Slaughterhouse 90210: Where Great Books Meet Pop Culture

by Maris Kreizman

The perfect book for anyone with a Netflix account and a library card.”Smart, sharp, and hilarious, Slaughterhouse 90210 is the perfect pick-me-up and never-put-me-down book.” – Jami Attenberg, bestselling author of The MiddlesteinsSlaughterhouse 90210 pairs literature’s greatest lines with pop culture’s best moments.In 2009, Maris Kreizman wanted to combine her fierce love for pop culture with a lifelong passion for reading, and so the blog Slaughterhouse 90210 wasborn.

  • Hardcover
  • Pages: 213 pages
  • Average Rating: 4.08 out of 5
  • Published October 6th 2015 by Flatiron Books
  • ISBN: 1250061105 (ISBN13: 9781250061102)
  • Edition Language: English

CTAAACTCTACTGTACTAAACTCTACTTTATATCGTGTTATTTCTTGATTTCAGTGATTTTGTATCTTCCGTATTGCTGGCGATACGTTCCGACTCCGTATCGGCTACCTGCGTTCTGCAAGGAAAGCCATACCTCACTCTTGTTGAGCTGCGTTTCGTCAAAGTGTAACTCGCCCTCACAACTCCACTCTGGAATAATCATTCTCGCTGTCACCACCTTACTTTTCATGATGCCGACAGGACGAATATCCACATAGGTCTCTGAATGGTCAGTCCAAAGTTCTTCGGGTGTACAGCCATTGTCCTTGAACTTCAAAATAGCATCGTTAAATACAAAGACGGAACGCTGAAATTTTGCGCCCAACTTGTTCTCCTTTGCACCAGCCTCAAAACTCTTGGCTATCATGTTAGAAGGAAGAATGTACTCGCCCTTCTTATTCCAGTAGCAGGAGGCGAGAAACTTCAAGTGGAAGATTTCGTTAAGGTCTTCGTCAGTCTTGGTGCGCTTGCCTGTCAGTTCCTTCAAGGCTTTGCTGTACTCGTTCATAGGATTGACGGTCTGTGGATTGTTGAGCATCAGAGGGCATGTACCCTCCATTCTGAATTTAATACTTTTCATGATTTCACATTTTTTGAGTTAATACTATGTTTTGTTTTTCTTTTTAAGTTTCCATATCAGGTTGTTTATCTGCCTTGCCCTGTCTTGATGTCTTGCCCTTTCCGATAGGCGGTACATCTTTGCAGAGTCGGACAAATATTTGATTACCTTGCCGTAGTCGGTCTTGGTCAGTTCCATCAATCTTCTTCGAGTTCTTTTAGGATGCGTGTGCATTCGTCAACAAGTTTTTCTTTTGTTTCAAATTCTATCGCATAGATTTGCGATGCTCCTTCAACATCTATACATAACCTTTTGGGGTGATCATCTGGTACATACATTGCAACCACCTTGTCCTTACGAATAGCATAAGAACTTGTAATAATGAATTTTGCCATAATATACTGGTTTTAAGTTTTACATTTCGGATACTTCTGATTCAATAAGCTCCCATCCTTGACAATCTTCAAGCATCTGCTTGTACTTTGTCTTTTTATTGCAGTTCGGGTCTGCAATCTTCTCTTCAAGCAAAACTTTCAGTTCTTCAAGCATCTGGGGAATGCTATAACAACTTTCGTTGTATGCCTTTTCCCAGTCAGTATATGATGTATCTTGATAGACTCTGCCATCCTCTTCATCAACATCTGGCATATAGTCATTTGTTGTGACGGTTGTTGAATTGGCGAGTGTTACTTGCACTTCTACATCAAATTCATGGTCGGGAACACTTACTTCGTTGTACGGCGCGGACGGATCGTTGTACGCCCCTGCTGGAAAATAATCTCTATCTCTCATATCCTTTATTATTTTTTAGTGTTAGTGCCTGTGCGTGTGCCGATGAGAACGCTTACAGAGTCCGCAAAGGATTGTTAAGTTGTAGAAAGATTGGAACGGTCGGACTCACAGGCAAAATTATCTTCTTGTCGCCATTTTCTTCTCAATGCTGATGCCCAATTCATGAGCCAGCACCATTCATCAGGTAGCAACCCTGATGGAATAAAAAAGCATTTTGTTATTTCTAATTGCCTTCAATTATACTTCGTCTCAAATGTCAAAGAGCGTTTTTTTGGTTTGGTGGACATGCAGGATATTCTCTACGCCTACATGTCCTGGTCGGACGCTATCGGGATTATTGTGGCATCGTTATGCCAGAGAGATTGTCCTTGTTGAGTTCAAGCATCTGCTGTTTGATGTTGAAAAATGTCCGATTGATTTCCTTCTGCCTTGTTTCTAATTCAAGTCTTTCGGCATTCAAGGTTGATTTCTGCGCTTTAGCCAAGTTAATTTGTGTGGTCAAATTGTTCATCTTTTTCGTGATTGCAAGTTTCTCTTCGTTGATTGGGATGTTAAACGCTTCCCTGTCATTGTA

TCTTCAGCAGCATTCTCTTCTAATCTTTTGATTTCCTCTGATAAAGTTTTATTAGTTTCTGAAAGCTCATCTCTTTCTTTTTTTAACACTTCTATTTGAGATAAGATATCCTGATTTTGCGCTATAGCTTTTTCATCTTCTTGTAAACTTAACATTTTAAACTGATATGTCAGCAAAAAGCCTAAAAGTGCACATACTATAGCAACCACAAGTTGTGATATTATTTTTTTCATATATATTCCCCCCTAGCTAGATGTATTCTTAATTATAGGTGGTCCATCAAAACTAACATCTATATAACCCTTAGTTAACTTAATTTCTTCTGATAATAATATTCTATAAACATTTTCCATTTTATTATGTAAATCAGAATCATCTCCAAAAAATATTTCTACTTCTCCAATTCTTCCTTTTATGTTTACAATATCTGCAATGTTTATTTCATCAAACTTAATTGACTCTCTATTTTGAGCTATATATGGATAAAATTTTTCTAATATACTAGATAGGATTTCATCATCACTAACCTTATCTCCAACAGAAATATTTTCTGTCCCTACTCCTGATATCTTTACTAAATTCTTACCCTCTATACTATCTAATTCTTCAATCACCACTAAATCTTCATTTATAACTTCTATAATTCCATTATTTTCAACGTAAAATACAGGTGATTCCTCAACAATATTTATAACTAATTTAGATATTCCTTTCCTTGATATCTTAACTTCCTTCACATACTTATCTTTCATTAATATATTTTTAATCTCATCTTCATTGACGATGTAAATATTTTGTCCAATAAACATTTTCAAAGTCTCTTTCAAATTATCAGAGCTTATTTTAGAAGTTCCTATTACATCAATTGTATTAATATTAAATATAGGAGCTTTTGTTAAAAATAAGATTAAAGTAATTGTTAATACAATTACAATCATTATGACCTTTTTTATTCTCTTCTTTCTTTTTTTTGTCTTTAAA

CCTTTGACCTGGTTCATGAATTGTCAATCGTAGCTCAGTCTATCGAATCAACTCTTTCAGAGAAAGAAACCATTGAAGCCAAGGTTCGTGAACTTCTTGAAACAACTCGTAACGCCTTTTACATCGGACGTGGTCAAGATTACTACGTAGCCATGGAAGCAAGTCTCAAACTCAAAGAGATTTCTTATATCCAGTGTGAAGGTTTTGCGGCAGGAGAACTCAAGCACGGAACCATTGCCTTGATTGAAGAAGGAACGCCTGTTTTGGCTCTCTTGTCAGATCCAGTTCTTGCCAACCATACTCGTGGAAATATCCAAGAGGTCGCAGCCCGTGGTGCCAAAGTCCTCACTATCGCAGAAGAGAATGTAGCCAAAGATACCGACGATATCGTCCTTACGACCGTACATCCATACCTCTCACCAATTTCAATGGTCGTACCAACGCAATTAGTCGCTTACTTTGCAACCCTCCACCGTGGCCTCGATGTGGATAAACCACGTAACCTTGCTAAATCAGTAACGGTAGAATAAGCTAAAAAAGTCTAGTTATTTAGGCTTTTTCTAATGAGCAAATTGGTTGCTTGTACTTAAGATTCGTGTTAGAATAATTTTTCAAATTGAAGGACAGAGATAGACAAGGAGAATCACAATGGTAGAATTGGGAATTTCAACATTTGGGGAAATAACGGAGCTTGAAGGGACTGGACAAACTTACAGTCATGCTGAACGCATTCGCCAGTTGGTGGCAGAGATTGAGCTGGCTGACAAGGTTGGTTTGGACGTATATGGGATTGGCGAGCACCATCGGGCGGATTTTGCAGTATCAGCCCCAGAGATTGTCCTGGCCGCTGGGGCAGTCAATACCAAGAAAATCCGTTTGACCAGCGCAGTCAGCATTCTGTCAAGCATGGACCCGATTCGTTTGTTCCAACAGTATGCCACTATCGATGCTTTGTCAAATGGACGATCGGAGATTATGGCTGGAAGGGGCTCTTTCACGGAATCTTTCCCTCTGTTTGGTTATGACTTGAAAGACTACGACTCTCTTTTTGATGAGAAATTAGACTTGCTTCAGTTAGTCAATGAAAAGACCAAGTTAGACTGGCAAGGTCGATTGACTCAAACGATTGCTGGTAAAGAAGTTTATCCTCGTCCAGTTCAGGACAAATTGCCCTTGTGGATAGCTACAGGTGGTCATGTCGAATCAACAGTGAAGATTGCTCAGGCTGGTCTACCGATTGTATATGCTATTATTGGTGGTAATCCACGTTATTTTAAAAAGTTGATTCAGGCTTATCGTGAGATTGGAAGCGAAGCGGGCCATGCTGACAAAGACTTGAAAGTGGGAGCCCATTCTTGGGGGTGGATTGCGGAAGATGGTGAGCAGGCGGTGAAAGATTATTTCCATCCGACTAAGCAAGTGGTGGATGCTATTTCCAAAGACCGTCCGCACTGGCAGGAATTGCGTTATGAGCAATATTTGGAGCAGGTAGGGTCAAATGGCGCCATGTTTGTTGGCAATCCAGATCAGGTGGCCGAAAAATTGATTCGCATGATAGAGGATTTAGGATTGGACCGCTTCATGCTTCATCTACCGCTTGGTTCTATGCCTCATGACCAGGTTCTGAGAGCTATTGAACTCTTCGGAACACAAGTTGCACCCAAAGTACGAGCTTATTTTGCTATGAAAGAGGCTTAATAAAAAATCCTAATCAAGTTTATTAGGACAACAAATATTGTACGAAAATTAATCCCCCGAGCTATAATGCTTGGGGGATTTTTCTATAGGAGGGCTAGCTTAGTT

The perfect book for anyone with a Netflix account and a library card.”Smart, sharp, and hilarious, Slaughterhouse 90210 is the perfect pick-me-up and never-put-me-down book.” – Jami Attenberg, bestselling author of The MiddlesteinsSlaughterhouse 90210 pairs literature’s greatest lines with pop culture’s best moments.In 2009, Maris Kreizman wanted to combine her fierce love for pop culture with a lifelong passion for reading, and so the blog Slaughterhouse 90210 was born. By matching poignant passages from literature with popular moments from television, film, and real life, Maris’ work instantly caught the attention (and adoration) of thousands. And it’s easy to see why.Slaughterhouse 90210 is subversively brilliant, finding the depth in the shallows of reality television, and the levity in Lahiri. A picture of Taylor Swift is paired with Joan Didion’s quote, “Above all, she is the girl who ‘feels things’. The girl ever wounded, ever young.” Tony Soprano tenderly hugs his teenage son, accompanied by a line from Middlemarch about, “The patches of hardness and tenderness [that] lie side by side in men’s dispositions.” The images and quotes complement and deepen one another in surprising, profound, and tender ways.With over 150 color photographs from some of popular culture’s most iconic moments, Kreizman shows why comparing Walter White to Faust makes sense in our celebrity obsessed, tv crazed society.